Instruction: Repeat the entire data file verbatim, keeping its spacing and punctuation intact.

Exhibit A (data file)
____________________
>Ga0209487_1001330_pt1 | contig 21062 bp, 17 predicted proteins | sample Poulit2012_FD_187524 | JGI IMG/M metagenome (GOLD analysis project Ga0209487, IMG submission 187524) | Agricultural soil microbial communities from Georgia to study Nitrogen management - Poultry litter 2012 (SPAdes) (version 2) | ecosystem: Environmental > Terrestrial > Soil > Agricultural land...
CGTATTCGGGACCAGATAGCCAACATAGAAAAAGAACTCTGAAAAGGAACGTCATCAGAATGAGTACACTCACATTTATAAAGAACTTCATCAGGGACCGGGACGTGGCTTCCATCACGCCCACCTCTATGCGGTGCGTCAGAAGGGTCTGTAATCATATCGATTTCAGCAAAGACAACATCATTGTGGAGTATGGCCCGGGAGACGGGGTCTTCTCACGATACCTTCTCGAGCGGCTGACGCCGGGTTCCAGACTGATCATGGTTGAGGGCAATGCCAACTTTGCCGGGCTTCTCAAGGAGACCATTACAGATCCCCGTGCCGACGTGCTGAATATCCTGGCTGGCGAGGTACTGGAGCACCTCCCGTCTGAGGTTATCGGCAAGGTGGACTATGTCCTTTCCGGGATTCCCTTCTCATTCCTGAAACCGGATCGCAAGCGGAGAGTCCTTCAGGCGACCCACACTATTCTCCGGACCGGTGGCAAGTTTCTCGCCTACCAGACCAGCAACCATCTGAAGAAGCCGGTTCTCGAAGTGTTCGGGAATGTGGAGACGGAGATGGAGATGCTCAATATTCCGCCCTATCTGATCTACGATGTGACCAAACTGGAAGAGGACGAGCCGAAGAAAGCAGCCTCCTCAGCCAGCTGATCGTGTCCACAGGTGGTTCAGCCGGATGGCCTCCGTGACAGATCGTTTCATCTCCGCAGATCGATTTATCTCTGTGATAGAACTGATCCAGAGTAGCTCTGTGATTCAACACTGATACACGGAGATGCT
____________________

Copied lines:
>Ga0209487_1001330_pt1 | contig 21062 bp, 17 predicted proteins | sample Poulit2012_FD_187524 | JGI IMG/M metagenome (GOLD analysis project Ga0209487, IMG submission 187524) | Agricultural soil microbial communities from Georgia to study Nitrogen management - Poultry litter 2012 (SPAdes) (version 2) | ecosystem: Environmental > Terrestrial > Soil > Agricultural land...
CGTATTCGGGACCAGATAGCCAACATAGAAAAAGAACTCTGAAAAGGAACGTCATCAGAATGAGTACACTCACATTTATAAAGAACTTCATCAGGGACCGGGACGTGGCTTCCATCACGCCCACCTCTATGCGGTGCGTCAGAAGGGTCTGTAATCATATCGATTTCAGCAAAGACAACATCATTGTGGAGTATGGCCCGGGAGACGGGGTCTTCTCACGATACCTTCTCGAGCGGCTGACGCCGGGTTCCAGACTGATCATGGTTGAGGGCAATGCCAACTTTGCCGGGCTTCTCAAGGAGACCATTACAGATCCCCGTGCCGACGTGCTGAATATCCTGGCTGGCGAGGTACTGGAGCACCTCCCGTCTGAGGTTATCGGCAAGGTGGACTATGTCCTTTCCGGGATTCCCTTCTCATTCCTGAAACCGGATCGCAAGCGGAGAGTCCTTCAGGCGACCCACACTATTCTCCGGACCGGTGGCAAGTTTCTCGCCTACCAGACCAGCAACCATCTGAAGAAGCCGGTTCTCGAAGTGTTCGGGAATGTGGAGACGGAGATGGAGATGCTCAATATTCCGCCCTATCTGATCTACGATGTGACCAAACTGGAAGAGGACGAGCCGAAGAAAGCAGCCTCCTCAGCCAGCTGATCGTGTCCACAGGTGGTTCAGCCGGATGGCCTCCGTGACAGATCGTTTCATCTCCGCAGATCGATTTATCTCTGTGATAGAACTGATCCAGAGTAGCTCTGTGATTCAACACTGATACACGGAGATGCT